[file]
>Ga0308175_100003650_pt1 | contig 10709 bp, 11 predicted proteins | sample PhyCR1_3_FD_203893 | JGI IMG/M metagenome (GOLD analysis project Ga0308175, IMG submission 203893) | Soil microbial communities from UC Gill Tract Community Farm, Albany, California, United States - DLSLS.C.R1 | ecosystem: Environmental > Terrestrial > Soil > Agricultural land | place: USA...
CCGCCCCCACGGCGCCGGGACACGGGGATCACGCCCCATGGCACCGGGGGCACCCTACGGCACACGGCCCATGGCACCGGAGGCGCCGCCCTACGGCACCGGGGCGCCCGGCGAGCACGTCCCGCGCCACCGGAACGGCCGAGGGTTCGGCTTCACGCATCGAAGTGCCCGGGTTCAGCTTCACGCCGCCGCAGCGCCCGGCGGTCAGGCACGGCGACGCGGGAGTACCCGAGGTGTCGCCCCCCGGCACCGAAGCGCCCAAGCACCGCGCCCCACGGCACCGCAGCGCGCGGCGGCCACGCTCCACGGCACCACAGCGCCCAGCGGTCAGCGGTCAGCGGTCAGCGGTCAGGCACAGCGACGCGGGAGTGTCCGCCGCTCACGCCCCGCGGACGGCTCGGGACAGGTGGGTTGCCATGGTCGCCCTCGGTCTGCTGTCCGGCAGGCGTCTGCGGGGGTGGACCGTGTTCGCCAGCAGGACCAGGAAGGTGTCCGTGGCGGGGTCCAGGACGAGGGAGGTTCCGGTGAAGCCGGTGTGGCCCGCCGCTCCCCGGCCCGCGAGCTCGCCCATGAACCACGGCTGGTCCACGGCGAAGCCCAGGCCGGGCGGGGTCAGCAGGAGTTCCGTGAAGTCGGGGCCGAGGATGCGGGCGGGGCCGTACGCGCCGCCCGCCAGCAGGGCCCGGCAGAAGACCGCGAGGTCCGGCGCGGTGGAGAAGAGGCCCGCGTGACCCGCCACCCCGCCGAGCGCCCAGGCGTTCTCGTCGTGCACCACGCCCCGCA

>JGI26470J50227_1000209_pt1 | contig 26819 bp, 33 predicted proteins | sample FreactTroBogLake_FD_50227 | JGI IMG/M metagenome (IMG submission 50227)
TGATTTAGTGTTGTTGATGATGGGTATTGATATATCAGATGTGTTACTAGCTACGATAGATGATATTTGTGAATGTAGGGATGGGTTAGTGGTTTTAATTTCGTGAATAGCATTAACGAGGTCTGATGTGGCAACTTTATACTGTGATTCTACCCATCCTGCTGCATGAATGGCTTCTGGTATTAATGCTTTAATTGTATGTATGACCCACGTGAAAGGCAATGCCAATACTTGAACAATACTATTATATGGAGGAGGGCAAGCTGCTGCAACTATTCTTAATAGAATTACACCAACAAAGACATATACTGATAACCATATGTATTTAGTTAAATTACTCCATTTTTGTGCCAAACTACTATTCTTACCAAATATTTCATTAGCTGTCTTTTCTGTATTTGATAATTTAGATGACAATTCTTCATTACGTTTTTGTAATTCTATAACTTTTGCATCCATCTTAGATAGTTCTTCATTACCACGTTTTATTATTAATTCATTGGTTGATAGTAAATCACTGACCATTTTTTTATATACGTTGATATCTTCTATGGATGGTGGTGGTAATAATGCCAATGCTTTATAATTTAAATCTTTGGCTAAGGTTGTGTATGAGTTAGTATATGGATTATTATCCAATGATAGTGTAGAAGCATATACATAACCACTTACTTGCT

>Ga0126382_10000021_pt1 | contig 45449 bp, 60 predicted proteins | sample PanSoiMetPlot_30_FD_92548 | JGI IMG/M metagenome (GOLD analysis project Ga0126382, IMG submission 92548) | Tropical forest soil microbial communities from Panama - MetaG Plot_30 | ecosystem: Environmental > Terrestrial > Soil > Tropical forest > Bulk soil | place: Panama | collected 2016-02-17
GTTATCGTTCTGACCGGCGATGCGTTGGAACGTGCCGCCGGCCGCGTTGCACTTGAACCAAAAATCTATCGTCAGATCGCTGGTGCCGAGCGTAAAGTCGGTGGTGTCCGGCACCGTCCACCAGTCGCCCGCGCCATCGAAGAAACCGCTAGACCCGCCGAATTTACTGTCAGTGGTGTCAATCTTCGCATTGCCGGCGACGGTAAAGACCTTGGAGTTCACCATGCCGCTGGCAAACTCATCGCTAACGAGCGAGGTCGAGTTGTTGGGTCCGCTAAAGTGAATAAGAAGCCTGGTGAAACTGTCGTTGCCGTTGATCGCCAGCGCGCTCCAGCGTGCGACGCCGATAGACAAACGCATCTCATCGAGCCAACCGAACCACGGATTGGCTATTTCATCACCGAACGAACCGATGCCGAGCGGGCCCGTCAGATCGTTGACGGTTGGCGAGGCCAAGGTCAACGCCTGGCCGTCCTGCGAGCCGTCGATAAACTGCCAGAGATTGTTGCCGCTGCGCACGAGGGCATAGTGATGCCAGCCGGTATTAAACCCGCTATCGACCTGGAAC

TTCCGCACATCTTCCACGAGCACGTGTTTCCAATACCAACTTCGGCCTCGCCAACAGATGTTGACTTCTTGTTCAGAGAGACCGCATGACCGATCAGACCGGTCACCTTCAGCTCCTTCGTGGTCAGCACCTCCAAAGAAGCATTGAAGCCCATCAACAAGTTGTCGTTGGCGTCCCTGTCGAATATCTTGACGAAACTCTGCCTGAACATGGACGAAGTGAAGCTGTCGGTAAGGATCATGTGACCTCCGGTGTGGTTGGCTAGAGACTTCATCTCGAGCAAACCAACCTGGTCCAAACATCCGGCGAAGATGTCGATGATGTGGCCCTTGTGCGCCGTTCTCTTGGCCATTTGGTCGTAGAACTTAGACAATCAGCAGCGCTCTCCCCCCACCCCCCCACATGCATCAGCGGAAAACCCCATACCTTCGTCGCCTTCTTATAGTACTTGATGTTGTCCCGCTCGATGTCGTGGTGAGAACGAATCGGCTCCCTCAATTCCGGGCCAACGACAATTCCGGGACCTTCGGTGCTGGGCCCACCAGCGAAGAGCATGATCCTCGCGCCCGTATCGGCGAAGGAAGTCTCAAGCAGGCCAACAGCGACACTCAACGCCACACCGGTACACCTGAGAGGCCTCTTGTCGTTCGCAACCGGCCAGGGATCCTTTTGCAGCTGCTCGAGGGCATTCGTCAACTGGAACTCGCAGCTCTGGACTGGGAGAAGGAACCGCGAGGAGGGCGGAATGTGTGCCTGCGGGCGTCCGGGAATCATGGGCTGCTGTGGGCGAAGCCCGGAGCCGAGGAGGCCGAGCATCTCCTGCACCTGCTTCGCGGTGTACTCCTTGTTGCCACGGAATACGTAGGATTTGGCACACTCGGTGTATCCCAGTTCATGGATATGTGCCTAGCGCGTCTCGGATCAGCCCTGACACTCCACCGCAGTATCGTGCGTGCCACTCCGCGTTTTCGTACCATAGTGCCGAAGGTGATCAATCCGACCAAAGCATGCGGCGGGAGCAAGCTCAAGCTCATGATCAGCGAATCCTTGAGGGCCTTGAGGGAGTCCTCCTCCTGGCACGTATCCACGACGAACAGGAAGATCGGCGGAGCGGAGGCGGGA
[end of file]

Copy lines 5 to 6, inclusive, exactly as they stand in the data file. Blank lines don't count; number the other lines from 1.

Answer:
>Ga0126382_10000021_pt1 | contig 45449 bp, 60 predicted proteins | sample PanSoiMetPlot_30_FD_92548 | JGI IMG/M metagenome (GOLD analysis project Ga0126382, IMG submission 92548) | Tropical forest soil microbial communities from Panama - MetaG Plot_30 | ecosystem: Environmental > Terrestrial > Soil > Tropical forest > Bulk soil | place: Panama | collected 2016-02-17
GTTATCGTTCTGACCGGCGATGCGTTGGAACGTGCCGCCGGCCGCGTTGCACTTGAACCAAAAATCTATCGTCAGATCGCTGGTGCCGAGCGTAAAGTCGGTGGTGTCCGGCACCGTCCACCAGTCGCCCGCGCCATCGAAGAAACCGCTAGACCCGCCGAATTTACTGTCAGTGGTGTCAATCTTCGCATTGCCGGCGACGGTAAAGACCTTGGAGTTCACCATGCCGCTGGCAAACTCATCGCTAACGAGCGAGGTCGAGTTGTTGGGTCCGCTAAAGTGAATAAGAAGCCTGGTGAAACTGTCGTTGCCGTTGATCGCCAGCGCGCTCCAGCGTGCGACGCCGATAGACAAACGCATCTCATCGAGCCAACCGAACCACGGATTGGCTATTTCATCACCGAACGAACCGATGCCGAGCGGGCCCGTCAGATCGTTGACGGTTGGCGAGGCCAAGGTCAACGCCTGGCCGTCCTGCGAGCCGTCGATAAACTGCCAGAGATTGTTGCCGCTGCGCACGAGGGCATAGTGATGCCAGCCGGTATTAAACCCGCTATCGACCTGGAAC